The way of Jesus involves discipleship.  If we want to know the Way, then we must spent time learning the way.  The way of Jesus is spelled out for us as a fulfillment of the Old Testament and revealed through the New Testament.  The Bible is our source for understanding Jesus.  I have three recollections of the Bible as a young child.  In the first, I recall we had a Bible in our house, but we did not read it because it was the Bible.  The book somehow seemed sacred and therefore should not be opened.  This is childish thinking.  In the second, I recall when my eldest sister was a teenager, she and her friends were doing a Bible study at our kitchen table.  I asked my mother if that was something they were allowed to do; to read the Bible and talk about it.  I was assured it would be alright.  My thoughts were changing.  In the third recollection, I charged out a book from our public elementary school library.  It was an oversized Bible with the full text and illustrations.  I put that Bible on a television table, so I did not have to hold this heavy book while I started reading it.  I remember my father wondered aloud if I would become a priest.  The point is, we must be willing to overcome whatever obstacles exist in our life, real or imagined, and read God’s self-revealing word.  This is fundamental to the way of Jesus which involves discipleship.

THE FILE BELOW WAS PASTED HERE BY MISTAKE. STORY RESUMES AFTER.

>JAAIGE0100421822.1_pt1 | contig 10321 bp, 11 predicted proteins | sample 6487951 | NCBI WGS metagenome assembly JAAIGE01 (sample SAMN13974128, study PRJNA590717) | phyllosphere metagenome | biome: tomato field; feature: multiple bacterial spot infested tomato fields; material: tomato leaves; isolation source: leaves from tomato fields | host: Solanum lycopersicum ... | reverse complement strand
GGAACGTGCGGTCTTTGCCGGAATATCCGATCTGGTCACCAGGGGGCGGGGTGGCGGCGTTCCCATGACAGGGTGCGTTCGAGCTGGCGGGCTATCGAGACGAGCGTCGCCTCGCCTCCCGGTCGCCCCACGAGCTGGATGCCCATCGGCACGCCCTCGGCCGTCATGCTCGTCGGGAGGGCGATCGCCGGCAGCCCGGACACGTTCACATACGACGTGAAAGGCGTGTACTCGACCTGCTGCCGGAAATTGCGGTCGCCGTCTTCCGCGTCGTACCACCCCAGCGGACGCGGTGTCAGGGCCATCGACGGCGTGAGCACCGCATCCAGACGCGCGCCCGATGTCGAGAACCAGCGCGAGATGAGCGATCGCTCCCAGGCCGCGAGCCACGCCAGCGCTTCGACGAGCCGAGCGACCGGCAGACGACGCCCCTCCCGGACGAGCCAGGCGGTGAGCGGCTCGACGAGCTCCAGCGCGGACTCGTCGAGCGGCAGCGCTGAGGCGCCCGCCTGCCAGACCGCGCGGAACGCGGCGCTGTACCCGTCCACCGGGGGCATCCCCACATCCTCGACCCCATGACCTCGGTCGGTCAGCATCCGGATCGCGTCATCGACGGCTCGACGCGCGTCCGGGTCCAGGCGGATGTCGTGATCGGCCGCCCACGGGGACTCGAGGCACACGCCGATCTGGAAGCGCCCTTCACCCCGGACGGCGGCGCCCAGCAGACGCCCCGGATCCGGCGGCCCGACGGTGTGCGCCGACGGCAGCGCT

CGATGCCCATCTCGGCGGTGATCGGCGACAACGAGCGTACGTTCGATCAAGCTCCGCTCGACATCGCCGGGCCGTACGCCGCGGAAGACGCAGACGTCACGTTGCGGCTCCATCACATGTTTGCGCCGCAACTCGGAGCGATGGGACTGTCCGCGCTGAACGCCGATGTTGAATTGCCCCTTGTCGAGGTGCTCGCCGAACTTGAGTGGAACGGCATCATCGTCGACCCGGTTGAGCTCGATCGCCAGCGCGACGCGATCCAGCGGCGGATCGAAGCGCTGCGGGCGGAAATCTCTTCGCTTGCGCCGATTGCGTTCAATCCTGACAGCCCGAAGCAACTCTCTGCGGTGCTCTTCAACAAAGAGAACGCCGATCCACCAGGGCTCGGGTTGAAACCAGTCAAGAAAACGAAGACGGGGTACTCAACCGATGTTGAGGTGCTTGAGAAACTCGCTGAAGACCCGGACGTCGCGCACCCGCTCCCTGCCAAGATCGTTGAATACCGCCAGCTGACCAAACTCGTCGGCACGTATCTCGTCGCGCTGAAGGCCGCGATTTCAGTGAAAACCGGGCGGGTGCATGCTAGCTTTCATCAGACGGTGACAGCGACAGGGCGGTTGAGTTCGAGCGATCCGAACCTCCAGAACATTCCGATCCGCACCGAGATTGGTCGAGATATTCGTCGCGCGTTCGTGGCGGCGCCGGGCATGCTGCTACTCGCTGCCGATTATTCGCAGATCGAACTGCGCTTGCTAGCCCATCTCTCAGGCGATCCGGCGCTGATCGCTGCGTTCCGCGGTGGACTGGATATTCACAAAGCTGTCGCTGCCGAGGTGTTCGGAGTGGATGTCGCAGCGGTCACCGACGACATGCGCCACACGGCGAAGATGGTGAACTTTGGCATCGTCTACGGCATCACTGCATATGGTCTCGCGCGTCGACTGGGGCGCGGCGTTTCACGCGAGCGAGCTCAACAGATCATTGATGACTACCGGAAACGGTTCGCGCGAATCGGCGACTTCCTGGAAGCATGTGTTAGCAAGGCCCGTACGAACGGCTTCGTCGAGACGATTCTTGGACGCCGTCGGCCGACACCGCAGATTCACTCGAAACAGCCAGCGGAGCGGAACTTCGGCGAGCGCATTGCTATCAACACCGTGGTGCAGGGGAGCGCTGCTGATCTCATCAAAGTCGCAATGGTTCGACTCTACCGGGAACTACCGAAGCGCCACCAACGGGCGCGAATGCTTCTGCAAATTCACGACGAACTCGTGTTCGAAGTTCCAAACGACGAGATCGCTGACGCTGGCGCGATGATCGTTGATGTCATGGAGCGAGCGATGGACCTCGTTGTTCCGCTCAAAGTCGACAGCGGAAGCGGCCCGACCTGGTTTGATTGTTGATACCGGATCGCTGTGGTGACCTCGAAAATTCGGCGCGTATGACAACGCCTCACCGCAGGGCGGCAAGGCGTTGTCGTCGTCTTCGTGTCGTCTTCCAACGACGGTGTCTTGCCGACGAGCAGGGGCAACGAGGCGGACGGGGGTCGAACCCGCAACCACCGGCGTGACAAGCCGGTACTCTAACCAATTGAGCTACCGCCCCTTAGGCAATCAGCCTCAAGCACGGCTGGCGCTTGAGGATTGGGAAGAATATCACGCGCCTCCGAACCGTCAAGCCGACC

The way of Jesus involves a lifestyle.  Jesus loved God and his neighbors.  This love is not something he just thought about in his head, it is not something he felt in his heart warming his body, Jesus expressed love for God by his actions.  I read the other day, “Behavior never lies.”  Jesus did as God asked him to do even when it was difficult.  He showed love in his behavior.  Jesus loved others providing healing and relief.  He had compassion toward others.  He went the extra mile for others.  He encouraged others, particularly those who were on the fringe of society.  We must live the lifestyle of Jesus.  We cannot walk the way of Jesus in our heads alone.  It requires us to show our love of God by gathering every Sunday to worship him.  We show our love by praying at every meal and as we get our hands dirty compassionately serving others, or as we stand in the place of those who have needs.  Behavior is necessary to live the lifestyle of Jesus.